CHEYENNE — He didn’t grow up in Kemmerer. But he was born here, so that gives us the right to call him our own.
“I spent a lot of time there [in Kemmerer] in the summers with my dad,” Robert Gagliardi told the Gazette. Most of his dad’s family — his dad is also named Robert — still lives in the area.
Gagliardi, a 19-year veteran of the Wyoming sports scene, now lives in Cheyenne and was recently recognized as the 2012 Wyoming Sportswriter of the Year by the National Sportscasters and Sportswriters Association (NSSA).
“It’s a huge honor. What’s really special about this is, you’re basically voted on by your peers,” he said of the award. Honorees are voted on by their Wyoming peers only.
The NSSA recognizes sportscasters and sportswriters from each state, but also recognizes a Hall of Fame sportscaster sportswriter and a national sportscaster and sportswriter. Gagliardi is in some very esteemed company. This isn’t his first, however; he won the same award in 2006 and 2010.
Gagliardi’s first job was at the Wyoming Tribune Eagle, where he also currently works. He started as a sportswriter, and over time served as Outdoors editor, assistant sports editor and sports editor. About two years ago, two sister newspapers —the Tribune Eagle and the Laramie Boomerang —combined their sports forces/resources and created Wyosports.
“In the simplest terms I can say, it’s more of a content sharing [venture],” he explained.
For the first couple of years, he managed both staffs; now he’s a senior editor, and isn’t as immersed in the day-to-day management. It leaves him more time to do what he got into the business to do — cover and write about sports.
“I was always around sports and played sports when I was young and growing up. When I went to college I wasn’t really sure what I wanted to do,” he said.
He got hooked on sportswriting at the University of Wyoming. He thought that writing about sports might be something in which he was interested. After being told that writing skills were essential to the job, he signed up for a few journalism classes and started working for the school’s newspaper, The Branding Iron.
And that was it.
“You just never really know what to expect, game in and game out,” he said about his love of the industry. He talked about the “ever-evolving world of sports” and how he finds the job “still thrilling.”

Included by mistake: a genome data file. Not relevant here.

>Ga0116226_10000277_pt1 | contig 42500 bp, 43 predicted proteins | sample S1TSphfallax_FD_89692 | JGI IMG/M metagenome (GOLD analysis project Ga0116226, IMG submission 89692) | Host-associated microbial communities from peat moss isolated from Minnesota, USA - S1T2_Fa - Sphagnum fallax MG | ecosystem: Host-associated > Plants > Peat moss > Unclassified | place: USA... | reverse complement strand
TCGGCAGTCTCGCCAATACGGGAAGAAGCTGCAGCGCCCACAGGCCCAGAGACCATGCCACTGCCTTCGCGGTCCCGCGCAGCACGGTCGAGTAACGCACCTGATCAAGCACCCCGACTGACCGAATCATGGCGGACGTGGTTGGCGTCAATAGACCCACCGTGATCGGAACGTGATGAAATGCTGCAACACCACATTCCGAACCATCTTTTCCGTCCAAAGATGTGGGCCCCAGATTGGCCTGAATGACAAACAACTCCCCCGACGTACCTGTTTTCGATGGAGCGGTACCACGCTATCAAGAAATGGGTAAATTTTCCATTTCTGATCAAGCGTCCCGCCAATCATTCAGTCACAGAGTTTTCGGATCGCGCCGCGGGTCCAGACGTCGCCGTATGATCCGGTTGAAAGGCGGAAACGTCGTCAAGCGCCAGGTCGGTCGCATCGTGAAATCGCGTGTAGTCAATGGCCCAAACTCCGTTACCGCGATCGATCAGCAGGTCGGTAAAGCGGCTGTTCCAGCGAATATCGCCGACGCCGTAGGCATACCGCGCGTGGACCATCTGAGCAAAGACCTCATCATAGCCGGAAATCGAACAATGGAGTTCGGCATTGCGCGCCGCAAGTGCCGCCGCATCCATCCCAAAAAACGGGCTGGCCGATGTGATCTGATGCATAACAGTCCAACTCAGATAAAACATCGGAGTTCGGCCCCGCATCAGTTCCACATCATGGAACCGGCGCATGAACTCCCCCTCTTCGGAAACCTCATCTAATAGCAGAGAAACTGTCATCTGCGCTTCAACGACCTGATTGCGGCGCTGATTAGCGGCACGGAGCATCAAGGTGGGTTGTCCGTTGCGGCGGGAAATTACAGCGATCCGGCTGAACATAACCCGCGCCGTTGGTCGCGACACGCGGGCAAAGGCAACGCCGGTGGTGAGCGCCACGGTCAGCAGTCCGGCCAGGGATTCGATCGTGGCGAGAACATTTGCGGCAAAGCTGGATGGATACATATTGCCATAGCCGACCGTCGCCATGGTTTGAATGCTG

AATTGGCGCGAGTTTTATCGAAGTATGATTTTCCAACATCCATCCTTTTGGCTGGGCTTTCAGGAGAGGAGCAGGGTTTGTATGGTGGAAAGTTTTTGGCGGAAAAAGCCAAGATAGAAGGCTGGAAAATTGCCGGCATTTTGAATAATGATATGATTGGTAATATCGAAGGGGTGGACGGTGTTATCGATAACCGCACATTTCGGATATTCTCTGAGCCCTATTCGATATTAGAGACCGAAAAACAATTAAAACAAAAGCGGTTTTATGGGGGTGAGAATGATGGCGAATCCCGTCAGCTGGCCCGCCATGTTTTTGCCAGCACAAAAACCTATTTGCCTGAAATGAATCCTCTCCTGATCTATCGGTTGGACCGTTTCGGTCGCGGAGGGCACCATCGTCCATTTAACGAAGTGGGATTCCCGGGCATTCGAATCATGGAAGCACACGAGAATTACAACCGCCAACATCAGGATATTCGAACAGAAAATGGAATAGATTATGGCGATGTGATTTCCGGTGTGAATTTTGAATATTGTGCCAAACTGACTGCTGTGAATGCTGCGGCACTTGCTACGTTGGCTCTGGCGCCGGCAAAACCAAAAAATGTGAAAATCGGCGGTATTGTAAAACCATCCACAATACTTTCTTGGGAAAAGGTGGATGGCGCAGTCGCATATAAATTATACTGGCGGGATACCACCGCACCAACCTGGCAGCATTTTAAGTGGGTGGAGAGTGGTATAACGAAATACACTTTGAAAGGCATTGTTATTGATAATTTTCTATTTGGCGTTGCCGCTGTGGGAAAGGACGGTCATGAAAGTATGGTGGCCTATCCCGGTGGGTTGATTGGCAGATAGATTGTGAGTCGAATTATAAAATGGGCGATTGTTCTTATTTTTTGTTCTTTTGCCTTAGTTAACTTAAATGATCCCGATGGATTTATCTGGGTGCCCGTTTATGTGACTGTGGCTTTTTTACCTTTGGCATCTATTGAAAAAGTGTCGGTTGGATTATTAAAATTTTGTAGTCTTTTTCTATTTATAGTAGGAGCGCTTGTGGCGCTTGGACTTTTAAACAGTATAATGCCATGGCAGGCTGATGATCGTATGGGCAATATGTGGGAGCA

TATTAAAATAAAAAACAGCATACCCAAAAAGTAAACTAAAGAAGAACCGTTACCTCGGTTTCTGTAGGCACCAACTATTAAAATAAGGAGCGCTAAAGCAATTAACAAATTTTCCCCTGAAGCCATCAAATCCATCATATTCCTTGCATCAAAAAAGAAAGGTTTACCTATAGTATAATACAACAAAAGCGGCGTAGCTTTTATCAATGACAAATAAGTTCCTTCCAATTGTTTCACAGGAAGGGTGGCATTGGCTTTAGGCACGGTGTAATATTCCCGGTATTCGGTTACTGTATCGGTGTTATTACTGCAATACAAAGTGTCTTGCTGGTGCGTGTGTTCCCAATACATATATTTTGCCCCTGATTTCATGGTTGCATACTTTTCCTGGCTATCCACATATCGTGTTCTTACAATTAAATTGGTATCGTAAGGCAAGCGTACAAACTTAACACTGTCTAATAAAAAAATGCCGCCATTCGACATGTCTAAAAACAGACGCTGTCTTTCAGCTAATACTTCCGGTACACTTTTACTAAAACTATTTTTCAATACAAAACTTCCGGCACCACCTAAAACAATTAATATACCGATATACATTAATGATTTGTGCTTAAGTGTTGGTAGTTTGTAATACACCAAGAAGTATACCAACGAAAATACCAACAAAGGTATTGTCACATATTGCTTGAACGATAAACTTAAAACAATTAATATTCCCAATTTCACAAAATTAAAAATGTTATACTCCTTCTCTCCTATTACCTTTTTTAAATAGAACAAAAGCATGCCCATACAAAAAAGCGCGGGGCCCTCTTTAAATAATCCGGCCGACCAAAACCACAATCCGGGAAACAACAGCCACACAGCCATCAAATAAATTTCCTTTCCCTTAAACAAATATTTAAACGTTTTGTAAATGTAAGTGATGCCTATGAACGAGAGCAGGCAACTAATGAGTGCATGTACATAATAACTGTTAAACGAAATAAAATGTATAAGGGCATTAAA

So what, exactly, makes a good sportswriter?
“Be accurate and be objective. Those are the things, to me, that make any writer good at what they do. Don’t take shortcuts. It doesn’t matter how big the words you use are, or how many words you write or how long a story is,” he said. “Just be accurate and objective with it. I think that gets kind of lost in journalism these days, with all the electronic platforms that we have.”
It’s no secret that the newspaper industry is not what it once was, and Gagliardi seems to have both feet firmly planted in all the right places. Type his name in a search engine and he’s all over the digital place.
“To sit there and say it’s not changing, you’re really naïve and missing the boat. In smaller communities there’s always going to be a need for the local paper, whether it’s a daily or a weekly, or whatever the size. I do think it’s important for papers of all sizes, no matter where you’re at, to know the change that’s going on out there, electronically and everthing,” he said of the “adapt-or-die” future that newspapers face. “To just ignore what’s going on in our industry would be very, very foolish and dangerous for everyone involved.”
The demand for sports delivered electronically is definitely there. That’s really what folks want to see.
“They really do. It’s just really kind of something I’ve learned from being around other sports editors around the country, papers big and small,” he said of his online presence.
But, he was sure to remind, “Journalism is still journalism. Just because you put something online, you just can’t be foolish with it. You still have to be responsible. As a journalist, whether you’re writing a story for the newspaper in print or online, or a blog post or whatever it might be, you still have a responsibility to be fair, to be accurate and to be a journalist,” he cautioned. “Just because the platforms are changing, doesn’t mean that what we learn in school and from our professors, from our editors and mentors has changed. You still have to hold yourself to a higher standard.”